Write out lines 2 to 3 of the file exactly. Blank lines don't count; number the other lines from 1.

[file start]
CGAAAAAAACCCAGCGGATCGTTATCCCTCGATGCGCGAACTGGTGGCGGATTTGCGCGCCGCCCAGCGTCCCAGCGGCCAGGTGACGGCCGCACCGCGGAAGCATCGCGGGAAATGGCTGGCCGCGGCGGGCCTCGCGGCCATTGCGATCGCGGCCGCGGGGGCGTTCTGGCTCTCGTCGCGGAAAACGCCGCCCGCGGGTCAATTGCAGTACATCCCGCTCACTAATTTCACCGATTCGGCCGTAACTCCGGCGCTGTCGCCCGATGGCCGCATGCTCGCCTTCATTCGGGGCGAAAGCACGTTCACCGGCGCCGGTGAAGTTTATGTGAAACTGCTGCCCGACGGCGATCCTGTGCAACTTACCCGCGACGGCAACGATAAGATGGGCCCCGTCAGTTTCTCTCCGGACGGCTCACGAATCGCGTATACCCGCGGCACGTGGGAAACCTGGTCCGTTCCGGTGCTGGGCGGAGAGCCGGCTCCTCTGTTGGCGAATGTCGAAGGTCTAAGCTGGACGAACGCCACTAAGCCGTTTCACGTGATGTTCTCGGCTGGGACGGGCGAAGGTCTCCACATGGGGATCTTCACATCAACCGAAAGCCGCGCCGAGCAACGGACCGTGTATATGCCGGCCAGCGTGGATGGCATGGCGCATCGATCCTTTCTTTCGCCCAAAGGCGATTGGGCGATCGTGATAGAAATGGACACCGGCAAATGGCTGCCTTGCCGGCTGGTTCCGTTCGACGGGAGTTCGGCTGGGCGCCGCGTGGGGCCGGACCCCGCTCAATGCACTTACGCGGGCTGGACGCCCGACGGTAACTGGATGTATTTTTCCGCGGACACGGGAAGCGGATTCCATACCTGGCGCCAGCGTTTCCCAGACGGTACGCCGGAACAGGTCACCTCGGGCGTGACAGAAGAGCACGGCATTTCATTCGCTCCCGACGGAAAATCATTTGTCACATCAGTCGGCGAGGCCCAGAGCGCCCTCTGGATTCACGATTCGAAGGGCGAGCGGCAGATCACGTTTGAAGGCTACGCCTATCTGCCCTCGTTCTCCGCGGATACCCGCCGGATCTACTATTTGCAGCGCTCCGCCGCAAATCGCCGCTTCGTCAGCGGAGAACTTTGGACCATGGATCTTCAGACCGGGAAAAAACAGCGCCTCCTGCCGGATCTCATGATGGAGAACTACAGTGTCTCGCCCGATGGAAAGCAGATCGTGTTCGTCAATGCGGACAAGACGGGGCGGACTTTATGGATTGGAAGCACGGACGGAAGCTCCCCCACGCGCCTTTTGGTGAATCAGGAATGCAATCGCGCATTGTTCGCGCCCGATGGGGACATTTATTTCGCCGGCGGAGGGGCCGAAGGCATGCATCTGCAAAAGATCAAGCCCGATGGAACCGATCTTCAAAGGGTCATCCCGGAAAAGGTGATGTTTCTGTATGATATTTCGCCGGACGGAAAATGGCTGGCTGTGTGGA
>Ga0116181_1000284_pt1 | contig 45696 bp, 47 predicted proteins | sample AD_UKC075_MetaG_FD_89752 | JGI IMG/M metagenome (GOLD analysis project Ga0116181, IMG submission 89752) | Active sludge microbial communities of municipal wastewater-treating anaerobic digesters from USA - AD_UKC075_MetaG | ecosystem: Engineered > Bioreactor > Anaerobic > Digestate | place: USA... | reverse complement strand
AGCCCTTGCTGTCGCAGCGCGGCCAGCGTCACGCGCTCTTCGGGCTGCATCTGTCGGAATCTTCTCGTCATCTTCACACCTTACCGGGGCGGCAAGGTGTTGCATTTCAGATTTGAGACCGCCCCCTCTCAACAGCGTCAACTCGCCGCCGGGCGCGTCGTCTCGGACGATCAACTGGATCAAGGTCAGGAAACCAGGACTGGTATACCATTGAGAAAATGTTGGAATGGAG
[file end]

>Ga0116181_1000284_pt1 | contig 45696 bp, 47 predicted proteins | sample AD_UKC075_MetaG_FD_89752 | JGI IMG/M metagenome (GOLD analysis project Ga0116181, IMG submission 89752) | Active sludge microbial communities of municipal wastewater-treating anaerobic digesters from USA - AD_UKC075_MetaG | ecosystem: Engineered > Bioreactor > Anaerobic > Digestate | place: USA... | reverse complement strand
AGCCCTTGCTGTCGCAGCGCGGCCAGCGTCACGCGCTCTTCGGGCTGCATCTGTCGGAATCTTCTCGTCATCTTCACACCTTACCGGGGCGGCAAGGTGTTGCATTTCAGATTTGAGACCGCCCCCTCTCAACAGCGTCAACTCGCCGCCGGGCGCGTCGTCTCGGACGATCAACTGGATCAAGGTCAGGAAACCAGGACTGGTATACCATTGAGAAAATGTTGGAATGGAG